Haass says search for agreement will soon move to intensive negotiations phase
‘Hot house’ talks with referendum and visit to endorse agreement by US vice-president considered
Richard Haas, who returns to Belfast in two weeks to host another plenary session with the five parties in the Stormont Executive. Photograph: Peter Morrison
Talks on the search for progress on flags, parades and the legacy of the Troubles will soon move into a “negotiations phase” and the Irish and British governments will have specific roles to play, according to Dr Richard Haass who is chairing the talks.
Dr Richard Haass returns to Belfast in two weeks to host another plenary session with the five parties in the Stormont Executive. These will lead to more intensive negotiations when he returns again after December 7th, possibly leading to “hot house” talks aimed at securing agreement before Dr Haass’s December 31st deadline.
“I’m determined to make as much progress as we can before the end of the year,” he said. “In December, the interaction will reach a level of seriousness and focus and intensity and will require a degree of concentrated commitment of time that hasn’t been the case heretofore. That is consistent with the fact that again we will be transitioning from what has largely been a consultative process to what will be a negotiations process.”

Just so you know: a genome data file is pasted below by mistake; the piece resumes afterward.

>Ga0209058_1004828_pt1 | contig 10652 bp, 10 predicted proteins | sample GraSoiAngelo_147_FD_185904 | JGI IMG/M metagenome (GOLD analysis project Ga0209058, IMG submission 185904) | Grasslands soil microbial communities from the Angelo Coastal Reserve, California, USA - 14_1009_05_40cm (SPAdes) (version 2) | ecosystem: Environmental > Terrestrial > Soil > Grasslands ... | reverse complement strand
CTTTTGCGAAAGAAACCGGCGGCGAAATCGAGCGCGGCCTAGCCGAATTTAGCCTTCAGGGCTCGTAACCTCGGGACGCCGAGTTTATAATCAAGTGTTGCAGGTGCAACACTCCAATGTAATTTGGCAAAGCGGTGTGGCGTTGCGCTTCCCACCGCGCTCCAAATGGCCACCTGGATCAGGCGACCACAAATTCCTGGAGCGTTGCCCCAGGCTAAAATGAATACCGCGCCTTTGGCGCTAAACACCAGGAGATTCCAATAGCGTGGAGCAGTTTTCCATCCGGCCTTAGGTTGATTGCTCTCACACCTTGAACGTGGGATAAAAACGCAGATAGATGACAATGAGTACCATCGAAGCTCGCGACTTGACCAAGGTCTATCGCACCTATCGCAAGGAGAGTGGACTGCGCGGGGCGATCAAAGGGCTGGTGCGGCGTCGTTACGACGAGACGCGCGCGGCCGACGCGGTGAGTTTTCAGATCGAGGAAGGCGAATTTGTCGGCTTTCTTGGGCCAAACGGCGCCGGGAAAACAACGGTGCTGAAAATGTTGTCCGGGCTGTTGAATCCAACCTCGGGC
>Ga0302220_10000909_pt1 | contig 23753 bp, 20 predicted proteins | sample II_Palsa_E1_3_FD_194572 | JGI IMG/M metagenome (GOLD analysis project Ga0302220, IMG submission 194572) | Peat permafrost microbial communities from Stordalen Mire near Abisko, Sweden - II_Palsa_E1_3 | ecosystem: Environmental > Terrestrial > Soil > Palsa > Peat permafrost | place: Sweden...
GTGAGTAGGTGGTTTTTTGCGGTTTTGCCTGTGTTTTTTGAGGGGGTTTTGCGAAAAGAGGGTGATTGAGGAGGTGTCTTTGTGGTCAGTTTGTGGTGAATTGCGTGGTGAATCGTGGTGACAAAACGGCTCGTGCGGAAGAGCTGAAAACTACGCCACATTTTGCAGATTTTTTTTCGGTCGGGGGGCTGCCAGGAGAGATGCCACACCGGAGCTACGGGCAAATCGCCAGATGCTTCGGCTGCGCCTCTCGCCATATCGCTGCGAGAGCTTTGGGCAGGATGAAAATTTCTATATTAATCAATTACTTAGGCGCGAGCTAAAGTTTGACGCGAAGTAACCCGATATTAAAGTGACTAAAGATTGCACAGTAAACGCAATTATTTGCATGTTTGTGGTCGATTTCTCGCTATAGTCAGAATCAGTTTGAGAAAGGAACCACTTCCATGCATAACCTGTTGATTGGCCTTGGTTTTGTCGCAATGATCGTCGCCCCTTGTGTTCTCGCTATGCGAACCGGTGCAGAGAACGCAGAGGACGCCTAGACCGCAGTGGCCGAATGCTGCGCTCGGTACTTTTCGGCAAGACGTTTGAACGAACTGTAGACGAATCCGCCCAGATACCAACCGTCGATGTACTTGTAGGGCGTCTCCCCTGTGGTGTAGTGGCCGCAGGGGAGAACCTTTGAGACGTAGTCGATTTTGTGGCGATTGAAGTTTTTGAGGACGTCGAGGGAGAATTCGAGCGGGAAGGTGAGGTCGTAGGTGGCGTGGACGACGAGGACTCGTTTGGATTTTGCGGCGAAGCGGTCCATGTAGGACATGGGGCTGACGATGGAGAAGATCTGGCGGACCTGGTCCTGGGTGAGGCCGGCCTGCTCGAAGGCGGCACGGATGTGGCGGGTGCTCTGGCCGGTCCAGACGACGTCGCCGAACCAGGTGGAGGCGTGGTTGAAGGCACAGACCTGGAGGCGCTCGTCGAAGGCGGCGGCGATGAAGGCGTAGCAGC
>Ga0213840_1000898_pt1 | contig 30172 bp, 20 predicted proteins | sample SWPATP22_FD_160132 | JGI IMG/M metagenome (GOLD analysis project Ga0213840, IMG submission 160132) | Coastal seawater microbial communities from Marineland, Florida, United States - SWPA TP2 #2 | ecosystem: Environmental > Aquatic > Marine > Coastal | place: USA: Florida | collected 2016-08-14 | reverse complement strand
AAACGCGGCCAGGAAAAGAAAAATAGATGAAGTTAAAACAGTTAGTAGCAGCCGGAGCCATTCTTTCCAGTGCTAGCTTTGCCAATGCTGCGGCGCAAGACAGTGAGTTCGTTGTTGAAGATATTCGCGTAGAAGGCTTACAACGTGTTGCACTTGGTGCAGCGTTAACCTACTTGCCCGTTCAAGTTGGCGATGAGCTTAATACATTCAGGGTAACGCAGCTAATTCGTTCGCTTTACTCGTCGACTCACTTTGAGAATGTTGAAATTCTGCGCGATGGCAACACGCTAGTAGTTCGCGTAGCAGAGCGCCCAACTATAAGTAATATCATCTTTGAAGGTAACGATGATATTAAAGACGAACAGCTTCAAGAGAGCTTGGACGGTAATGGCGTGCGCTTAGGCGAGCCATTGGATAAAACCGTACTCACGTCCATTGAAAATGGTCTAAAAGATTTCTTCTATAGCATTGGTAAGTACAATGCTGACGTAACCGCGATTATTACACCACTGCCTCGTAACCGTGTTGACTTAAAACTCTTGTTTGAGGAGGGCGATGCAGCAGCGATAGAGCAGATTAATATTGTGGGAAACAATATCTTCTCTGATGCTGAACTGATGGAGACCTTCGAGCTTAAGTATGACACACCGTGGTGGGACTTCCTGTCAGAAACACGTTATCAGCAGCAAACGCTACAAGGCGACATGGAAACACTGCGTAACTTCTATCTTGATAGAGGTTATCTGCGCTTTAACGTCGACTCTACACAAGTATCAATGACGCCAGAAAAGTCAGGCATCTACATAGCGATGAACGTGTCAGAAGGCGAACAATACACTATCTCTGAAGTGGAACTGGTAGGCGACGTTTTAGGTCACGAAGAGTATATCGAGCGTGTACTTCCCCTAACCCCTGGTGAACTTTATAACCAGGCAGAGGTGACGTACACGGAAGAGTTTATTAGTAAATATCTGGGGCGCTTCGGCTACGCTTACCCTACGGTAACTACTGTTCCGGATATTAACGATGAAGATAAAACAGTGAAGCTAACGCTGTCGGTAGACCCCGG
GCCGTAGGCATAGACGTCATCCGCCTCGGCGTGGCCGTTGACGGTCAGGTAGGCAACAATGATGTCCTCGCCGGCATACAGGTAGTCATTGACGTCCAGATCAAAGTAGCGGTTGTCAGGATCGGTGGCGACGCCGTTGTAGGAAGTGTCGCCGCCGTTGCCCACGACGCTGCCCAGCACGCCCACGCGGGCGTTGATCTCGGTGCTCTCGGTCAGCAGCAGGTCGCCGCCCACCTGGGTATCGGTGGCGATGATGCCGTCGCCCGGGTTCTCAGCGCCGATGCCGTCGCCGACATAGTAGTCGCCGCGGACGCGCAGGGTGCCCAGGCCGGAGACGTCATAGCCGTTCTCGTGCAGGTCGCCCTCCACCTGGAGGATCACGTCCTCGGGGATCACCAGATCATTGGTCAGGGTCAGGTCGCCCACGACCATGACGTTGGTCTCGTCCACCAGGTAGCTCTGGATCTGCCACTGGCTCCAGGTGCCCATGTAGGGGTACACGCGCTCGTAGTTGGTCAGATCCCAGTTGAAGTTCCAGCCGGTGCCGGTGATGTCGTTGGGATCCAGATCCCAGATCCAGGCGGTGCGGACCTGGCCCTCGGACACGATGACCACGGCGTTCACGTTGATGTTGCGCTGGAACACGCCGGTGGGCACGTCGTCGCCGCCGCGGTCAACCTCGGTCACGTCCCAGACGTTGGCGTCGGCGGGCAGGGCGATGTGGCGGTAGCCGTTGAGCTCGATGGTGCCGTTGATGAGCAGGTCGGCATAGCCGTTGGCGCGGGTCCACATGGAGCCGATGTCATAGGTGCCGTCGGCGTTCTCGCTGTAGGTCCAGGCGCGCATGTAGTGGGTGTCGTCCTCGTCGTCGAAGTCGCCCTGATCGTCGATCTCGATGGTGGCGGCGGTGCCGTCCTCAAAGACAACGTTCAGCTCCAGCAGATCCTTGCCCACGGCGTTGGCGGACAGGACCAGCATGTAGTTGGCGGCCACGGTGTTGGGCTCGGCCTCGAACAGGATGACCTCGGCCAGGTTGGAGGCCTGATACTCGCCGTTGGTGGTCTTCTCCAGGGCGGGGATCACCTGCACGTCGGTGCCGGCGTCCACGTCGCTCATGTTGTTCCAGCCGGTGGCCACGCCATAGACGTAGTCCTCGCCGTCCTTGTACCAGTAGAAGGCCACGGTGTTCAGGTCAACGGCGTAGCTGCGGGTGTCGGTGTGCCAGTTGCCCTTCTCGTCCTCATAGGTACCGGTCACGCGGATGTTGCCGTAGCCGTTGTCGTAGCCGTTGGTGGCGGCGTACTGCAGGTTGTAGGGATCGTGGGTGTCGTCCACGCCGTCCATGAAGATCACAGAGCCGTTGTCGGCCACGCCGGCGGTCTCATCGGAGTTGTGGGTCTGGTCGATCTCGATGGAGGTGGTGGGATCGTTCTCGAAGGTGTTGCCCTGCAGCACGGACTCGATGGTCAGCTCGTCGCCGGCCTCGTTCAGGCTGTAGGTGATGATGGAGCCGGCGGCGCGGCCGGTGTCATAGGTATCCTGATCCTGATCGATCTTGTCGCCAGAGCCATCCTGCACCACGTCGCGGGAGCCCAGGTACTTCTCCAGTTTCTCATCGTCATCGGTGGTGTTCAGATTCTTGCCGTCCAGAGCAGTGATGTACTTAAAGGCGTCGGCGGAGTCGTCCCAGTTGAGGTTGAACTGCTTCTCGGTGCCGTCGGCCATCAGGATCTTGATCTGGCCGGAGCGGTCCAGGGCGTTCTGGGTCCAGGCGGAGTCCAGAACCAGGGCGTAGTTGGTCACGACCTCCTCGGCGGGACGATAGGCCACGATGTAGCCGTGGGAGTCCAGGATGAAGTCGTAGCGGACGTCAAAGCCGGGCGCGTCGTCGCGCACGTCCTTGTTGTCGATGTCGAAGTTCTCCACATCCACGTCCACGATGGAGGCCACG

Addressing a press conference in Belfast yesterday after the latest talks with the main Stormont parties, Dr Haass said he could not rule out seeking some form of public endorsement for any proposals up to and including a referendum.
It would be up to the Stormont parties to decide on the “most legitimate way of moving forward”.
Following talks this week in Dublin with the Taoiseach and Tánaiste as well as with Northern Secretary Theresa Villiers in London, Dr Haass said the two governments were “not outsiders” and had a particular role to play in dealing with the legacy of the Troubles. “The Government of Ireland has unique and important obligations and interests in the future of Northern Ireland,” he said.
He told The Irish Times: “The role of the both governments is not simply as outsiders. They are going to have to make decisions, the leadership in Northern Ireland is going to have to make decisions.”
He said the North had “the potential to be more of an example” to the world.